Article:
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Regex and startsWith  RSS feed

 
nimo frey
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I have this:



and want to replace it with java regex:



Is regex1 the right Pattern:

regex1:

Can I shorten it more?

I have tried to use the shorter form

regex2:

but it does not work.

Is regex1 right?

Would I be better to use


I do not want to make a difference between a,ä,à or the like.

 
Campbell Ritchie
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Completely different idea:
 
Winston Gutkowski
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nimo frey wrote:Is regex1 the right Pattern:

I'm pretty certain you don't want the '+'. It will cause different behaviour from startsWith(), at any rate.

You could try:
s.matches("(?u)^[aäàbc].*");
The '^' tells the regex to search from the beginning of the string, and the '(?u)' tells it to do a Unicode-compliant case-insensitive search; it may also work with '(?i)'.

Alternatively:
Pattern.compile("^[aäàbc]", Pattern.UNICODE_CASE);
should produce a similar regex for a Matcher. It may also work with Pattern.CASE_INSENSITIVE, I'm not sure.

Winston
 
nimo frey
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Thanks Campbell, nice idea, but I want to use regex.

Winston, this pattern seems to work as expected:



Is there a trick to avoid the explicit declaration of 'ä' or 'à'?

For example, I have thought that the following pattern already recognized 'ä' or 'à' implicitly, but this is not the case:



When using a Collator, I can set col.setStrength( Collator.PRIMARY ); so it automatically includes 'ä' or 'à' or the like.

At them moment, I cannot see any benefit of using this:



instead of this



p1 seems the same as p2. But I am unsure.

 
Rob Spoor
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nimo frey wrote:

Don't use + for combining flags, use |. In this case the results will be the same, for others cases they will fail.

Let's say you have two sets of flags; one that is Pattern.UNICODE_CASE | Pattern.CASE_INSENSITIVE and the other is Pattern.CASE_INSENSITIVE | Pattern.DOTALL. These match values 66 and 34 respectively. If you use | to combine the two you get 98, which is Pattern.UNICODE_CASE | Pattern.CASE_INSENSITIVE | Pattern.DOTALL - what you want. If you use + however you don't get 98 but 100, which is Pattern.UNICODE_CASE | Pattern.COMMENTS | Pattern.DOTALL. In other words, Pattern.CASE_SENSITIVE is changed into Pattern.COMMENTS because you added it twice.
(Values taken from http://docs.oracle.com/javase/7/docs/api/constant-values.html#java.util.regex.Pattern.CASE_INSENSITIVE)
 
Winston Gutkowski
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nimo frey wrote:Winston, this pattern seems to work as expected:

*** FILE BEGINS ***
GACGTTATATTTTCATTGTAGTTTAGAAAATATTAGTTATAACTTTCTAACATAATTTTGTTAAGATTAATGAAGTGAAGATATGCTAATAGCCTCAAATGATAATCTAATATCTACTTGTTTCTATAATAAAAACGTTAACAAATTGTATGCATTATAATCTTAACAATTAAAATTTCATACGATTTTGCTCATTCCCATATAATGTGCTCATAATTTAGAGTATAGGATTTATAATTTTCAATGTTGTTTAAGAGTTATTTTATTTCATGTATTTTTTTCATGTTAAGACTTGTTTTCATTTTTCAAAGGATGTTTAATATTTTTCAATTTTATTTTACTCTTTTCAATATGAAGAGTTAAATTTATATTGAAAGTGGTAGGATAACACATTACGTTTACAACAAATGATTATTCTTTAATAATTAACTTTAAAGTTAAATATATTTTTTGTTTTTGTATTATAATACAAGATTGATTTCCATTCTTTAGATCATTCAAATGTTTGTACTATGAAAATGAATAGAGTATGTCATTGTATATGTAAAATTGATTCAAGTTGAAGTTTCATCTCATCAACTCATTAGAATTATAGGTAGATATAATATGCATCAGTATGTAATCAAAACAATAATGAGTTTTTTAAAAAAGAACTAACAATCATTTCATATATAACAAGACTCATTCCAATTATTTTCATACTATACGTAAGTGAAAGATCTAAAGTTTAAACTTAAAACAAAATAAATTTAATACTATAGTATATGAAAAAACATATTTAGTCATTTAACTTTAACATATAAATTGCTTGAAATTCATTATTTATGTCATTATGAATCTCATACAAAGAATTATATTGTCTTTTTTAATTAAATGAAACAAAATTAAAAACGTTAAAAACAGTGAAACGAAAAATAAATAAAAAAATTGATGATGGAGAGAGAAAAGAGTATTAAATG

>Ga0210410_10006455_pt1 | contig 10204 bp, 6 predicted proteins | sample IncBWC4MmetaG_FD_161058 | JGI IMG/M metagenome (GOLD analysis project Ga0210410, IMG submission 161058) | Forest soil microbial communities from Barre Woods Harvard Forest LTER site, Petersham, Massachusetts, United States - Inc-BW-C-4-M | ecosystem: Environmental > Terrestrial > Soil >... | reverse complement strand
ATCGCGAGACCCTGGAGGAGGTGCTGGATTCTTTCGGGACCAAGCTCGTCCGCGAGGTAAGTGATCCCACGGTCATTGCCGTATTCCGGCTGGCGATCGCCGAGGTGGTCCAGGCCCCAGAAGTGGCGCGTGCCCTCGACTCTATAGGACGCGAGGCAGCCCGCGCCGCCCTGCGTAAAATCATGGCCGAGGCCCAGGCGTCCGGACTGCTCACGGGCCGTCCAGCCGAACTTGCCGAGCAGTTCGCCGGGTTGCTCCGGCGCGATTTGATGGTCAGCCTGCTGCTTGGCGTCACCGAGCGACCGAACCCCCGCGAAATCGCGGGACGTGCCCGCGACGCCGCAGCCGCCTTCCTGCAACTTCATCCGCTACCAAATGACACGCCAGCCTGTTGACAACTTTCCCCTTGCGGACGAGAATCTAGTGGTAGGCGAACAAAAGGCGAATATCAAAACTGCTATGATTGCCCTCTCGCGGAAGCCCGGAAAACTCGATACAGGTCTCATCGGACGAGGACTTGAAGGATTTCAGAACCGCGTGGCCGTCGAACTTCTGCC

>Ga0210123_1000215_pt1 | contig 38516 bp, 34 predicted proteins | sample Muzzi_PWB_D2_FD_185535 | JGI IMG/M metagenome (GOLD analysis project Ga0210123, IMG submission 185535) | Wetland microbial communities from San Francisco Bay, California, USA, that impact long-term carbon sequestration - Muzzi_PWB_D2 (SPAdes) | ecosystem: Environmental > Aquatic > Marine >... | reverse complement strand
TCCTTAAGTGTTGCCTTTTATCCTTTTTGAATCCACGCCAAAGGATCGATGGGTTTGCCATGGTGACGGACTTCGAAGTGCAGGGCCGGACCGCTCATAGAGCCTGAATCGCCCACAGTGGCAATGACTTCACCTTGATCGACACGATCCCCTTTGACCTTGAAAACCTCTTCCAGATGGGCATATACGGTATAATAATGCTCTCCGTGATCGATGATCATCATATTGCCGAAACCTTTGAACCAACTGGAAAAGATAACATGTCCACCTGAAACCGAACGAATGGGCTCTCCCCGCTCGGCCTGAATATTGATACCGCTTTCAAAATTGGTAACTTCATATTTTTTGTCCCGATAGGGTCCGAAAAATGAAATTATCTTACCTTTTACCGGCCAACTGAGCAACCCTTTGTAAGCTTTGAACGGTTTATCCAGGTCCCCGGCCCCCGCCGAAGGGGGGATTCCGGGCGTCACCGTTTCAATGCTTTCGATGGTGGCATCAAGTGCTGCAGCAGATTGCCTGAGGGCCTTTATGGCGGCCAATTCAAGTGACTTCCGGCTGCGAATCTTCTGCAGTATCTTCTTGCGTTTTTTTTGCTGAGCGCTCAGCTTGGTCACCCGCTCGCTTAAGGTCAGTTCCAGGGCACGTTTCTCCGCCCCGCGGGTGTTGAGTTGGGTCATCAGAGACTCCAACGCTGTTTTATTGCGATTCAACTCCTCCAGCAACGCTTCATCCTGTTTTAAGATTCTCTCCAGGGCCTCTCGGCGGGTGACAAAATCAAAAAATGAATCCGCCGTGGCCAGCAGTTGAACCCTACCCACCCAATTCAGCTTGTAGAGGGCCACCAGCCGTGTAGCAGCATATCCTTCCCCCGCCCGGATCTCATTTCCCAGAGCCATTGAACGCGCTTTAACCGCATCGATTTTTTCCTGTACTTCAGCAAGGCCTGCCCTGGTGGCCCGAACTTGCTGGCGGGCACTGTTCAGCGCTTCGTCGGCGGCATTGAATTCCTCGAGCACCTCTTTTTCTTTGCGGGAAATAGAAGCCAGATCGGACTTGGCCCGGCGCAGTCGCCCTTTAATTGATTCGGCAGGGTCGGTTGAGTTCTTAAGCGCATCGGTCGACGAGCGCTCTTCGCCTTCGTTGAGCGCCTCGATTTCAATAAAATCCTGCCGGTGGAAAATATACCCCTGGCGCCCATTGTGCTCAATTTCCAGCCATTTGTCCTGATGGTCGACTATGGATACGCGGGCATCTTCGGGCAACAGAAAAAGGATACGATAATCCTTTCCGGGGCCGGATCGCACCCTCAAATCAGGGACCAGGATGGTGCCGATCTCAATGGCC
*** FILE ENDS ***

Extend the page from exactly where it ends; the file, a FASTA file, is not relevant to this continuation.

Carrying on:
OK, I wasn't sure whether CASE_INSENSITIVE would cover the diacritics or not (it may not include all of them).
For a Pattern, you don't need to include the '.*' - in fact, it may make the matching process slower - you only need it
if the pattern is used with String.matches().

Is there a trick to avoid the explicit declaration of 'ä' or 'à'?

Not that I know of. Diacritic combos are in a different section of the character set as far as I know.
But I'm quite happy to be proved wrong.

Winston
 
nimo frey
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For a Pattern, you don't need to include the '.*' - in fact, it may make the matching process slower - you only need it
if the pattern is used with String.matches().


I cannot find a way out not including '.*'


A normal use would be:



So I am forced to use ".*". When using


the result is different.


 
Winston Gutkowski
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nimo frey wrote:
For a Pattern, you don't need to include the '.*' - in fact, it may make the matching process slower - you only need it
if the pattern is used with String.matches().

...So I am forced to use ".*".When using...("^[a-häà]")...the result is different...

Only with matches(). Try
p.matcher("teststring").find()
if it returns true, you know the string starts with the relevant pattern.

Winston

PS: As far as I know, you don't need both Pattern.CASE_INSENSITIVE and Pattern.UNICODE_CASE, and it may slow down your match.
They basically do the same thing, so choose one (I'd go with the Unicode one myself; but you should test it to make sure).
 
nimo frey
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Thank you. find() works as expected.

However, when I am forced to use both Pattern.CASE_INSENSITIVE and Pattern.UNICODE_CASE:



When using this:

then "A-HÄÀ" is not considered.

When using this:

then "äà" is not considered.

However, when using this:

then both case-insensitive and unicode are considered correctly.

Which pattern should I use? Is there a difference between p0 and p3?

 
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